Chiron Corp. and CytoMed Inc. announced Thursday they willcollaborate on the research and development of complement inhibitorswith therapeutic and diagnostic applications.The collaboration between Chiron (NASDAQ:CHIR), of Emeryville,Calif., and privately held CytoMed, of Cambridge, Mass., should resultin the development of complement inhibitors such as those of the C3and C5 convertases, including Membrane Cofactor Protein, forpotential use in trauma and serious infection.Chiron receives an exclusive license to the C3 and C5 convertaseinhibitor technology and an exclusive sublicense under a WashingtonUniversity, St. Louis, license owned by CytoMed.Tom Beck, chairman and CEO of CytoMed, told BioWorld thearrangement includes a "series of payments that include up-front andgraded milestones that are mixed in with equity, research anddevelopment support and straight milestones. It's a significant sum, butwe've agreed not to disclose the specific financial terms and amounts."They've assumed responsibility for the bulk of the preclinical andclinical activity, and we will continue certain research and developmentactivities at our site," Beck said.CytoMed has the option to co-develop and co-promote in the U.S. inexchange for a split of profits, Beck said, and will get a royalty in otherareas. He said the actual target areas are still under discussion.It is CytoMed's first substantial collaboration, Beck said, adding thatothers are in the works. Chiron, too, has a strategy that involvescollaborative efforts."This is one in a series of licensing arrangements we've made in thepast 18 months, and by no means the last," Larry Kurtz, Chiron's vicepresident of corporate communications, told BioWorld. "We have hada very deliberate and strategic program to acquire new technologiesand product candidates for our therapeutic business."If you're trying to attack trauma and serious infection, there's avariety of approaches, one of which is to attack the complementsystem," Kurtz said. "We felt that was a good approach, and(CytoMed) had the best technology for doing that."The complement system is comprised of a set of proteins that work toeliminate microorganisms and other antigens from tissues and theblood, thus playing a role in the initiation and control of inflammation.However, excessive complement activation occurs with serious injuriesand infections and can result in serious complications.Complement activation pathways involve the formation of twoenzymes, C3 and C5 convertases, that result in the eventual destructionof target cells.n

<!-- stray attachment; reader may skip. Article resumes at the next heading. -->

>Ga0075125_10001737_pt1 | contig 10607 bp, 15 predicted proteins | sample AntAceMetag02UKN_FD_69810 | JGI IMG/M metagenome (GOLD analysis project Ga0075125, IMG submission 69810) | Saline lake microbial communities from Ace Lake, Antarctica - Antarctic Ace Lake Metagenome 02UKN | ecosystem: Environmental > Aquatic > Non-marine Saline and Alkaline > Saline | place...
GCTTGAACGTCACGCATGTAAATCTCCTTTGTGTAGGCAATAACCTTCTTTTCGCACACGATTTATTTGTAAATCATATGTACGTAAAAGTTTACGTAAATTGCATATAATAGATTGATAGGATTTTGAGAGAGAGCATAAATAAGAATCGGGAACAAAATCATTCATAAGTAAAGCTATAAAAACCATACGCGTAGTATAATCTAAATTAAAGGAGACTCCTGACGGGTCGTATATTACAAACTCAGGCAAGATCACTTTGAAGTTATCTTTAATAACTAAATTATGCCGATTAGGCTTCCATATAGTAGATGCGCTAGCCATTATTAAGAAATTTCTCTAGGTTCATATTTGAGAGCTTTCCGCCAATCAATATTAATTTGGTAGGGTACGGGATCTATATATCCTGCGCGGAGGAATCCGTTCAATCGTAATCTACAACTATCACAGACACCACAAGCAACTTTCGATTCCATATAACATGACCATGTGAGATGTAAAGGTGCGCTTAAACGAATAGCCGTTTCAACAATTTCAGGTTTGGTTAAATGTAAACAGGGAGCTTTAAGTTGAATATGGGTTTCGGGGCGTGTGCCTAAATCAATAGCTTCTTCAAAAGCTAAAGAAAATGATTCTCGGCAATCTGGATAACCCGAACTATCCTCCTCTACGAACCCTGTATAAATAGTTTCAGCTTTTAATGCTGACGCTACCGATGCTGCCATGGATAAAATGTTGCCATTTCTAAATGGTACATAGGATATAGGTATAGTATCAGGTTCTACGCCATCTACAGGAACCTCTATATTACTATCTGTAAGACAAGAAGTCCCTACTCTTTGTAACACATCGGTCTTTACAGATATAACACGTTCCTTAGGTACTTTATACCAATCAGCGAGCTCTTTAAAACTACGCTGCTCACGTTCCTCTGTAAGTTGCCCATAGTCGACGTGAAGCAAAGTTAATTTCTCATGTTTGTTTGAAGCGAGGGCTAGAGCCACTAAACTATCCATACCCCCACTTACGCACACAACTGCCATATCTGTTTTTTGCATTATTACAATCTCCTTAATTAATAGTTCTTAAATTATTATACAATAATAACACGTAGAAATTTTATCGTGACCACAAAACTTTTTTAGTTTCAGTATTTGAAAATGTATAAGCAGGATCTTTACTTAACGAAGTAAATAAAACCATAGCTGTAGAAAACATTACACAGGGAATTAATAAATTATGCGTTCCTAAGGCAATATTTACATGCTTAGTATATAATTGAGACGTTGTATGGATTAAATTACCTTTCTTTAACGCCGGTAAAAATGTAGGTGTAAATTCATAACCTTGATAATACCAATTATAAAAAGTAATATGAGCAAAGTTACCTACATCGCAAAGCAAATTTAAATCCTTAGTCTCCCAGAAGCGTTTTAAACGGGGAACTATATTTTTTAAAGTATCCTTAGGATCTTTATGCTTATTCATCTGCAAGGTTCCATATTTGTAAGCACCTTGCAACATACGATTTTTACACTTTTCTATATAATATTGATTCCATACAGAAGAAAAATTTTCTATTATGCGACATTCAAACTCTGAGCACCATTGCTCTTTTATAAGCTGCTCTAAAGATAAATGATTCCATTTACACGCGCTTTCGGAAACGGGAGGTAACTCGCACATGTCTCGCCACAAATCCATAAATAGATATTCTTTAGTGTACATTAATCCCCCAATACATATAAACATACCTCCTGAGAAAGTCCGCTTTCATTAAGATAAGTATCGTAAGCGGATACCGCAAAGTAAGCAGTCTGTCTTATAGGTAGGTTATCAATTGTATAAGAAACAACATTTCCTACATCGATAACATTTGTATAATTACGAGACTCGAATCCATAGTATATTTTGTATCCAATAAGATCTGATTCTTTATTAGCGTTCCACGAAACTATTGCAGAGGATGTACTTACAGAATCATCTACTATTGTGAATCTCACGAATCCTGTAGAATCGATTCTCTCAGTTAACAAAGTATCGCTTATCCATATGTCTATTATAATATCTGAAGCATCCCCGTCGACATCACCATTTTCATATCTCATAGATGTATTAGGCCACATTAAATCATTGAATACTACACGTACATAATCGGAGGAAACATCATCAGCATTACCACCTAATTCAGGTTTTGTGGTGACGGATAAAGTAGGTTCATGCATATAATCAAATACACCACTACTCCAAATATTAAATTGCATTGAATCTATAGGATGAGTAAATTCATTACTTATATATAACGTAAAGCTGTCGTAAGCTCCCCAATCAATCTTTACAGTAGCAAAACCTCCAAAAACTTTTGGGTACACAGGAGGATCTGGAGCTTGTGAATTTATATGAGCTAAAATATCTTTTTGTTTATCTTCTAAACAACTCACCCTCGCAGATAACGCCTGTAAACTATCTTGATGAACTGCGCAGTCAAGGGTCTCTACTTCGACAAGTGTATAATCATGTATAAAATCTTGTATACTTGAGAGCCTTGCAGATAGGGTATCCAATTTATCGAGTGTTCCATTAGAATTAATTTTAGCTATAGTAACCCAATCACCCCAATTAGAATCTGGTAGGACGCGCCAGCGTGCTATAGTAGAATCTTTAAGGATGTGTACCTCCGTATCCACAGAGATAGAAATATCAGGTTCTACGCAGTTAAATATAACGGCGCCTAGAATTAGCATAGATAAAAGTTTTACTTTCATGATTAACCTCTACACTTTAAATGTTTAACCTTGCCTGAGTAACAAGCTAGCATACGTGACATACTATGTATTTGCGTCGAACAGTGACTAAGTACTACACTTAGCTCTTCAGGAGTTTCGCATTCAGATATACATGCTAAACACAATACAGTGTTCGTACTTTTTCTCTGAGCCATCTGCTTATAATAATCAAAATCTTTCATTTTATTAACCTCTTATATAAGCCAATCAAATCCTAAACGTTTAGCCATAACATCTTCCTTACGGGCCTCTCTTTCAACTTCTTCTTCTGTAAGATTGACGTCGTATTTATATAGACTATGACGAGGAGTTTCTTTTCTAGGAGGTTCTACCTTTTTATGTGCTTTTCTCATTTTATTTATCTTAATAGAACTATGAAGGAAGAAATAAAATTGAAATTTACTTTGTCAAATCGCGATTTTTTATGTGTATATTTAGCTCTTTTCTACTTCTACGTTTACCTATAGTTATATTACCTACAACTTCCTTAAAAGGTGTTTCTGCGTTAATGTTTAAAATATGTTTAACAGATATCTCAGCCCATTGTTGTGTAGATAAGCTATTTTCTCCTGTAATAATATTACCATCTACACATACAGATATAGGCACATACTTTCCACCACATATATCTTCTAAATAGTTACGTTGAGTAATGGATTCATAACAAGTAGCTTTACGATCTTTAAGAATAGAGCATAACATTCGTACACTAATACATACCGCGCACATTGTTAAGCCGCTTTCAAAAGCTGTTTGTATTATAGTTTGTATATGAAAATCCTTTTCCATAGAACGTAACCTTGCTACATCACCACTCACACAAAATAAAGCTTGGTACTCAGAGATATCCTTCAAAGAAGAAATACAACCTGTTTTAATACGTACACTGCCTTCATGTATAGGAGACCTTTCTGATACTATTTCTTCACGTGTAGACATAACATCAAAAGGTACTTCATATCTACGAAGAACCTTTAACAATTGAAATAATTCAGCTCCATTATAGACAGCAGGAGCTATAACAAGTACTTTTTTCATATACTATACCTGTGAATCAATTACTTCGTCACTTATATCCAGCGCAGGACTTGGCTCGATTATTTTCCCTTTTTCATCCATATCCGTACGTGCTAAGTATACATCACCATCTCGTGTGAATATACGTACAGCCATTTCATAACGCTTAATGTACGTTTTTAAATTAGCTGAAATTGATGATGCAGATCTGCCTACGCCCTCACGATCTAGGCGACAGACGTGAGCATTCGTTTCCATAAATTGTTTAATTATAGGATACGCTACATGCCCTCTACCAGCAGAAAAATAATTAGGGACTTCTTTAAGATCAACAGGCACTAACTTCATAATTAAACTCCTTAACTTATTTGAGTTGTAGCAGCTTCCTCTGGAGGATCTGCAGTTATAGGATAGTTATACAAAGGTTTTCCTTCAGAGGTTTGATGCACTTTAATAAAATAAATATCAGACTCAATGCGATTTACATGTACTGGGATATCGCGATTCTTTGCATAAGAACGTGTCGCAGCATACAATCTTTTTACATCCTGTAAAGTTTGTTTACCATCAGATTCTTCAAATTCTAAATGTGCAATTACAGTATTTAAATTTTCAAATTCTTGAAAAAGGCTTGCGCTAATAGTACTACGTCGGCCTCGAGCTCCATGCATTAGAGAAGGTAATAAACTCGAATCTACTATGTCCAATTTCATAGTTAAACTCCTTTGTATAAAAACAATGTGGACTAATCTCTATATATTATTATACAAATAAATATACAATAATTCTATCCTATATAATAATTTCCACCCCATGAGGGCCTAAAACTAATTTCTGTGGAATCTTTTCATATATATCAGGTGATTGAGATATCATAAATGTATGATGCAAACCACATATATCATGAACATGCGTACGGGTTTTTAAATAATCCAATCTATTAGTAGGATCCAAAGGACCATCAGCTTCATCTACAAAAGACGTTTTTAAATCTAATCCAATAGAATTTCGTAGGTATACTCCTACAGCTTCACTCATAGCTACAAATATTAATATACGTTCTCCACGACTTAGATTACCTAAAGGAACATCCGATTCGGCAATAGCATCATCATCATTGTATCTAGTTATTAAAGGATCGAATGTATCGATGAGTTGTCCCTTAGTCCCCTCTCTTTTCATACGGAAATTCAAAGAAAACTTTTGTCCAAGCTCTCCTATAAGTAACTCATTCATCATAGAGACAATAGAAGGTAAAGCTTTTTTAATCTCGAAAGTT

-- Jim Shrine

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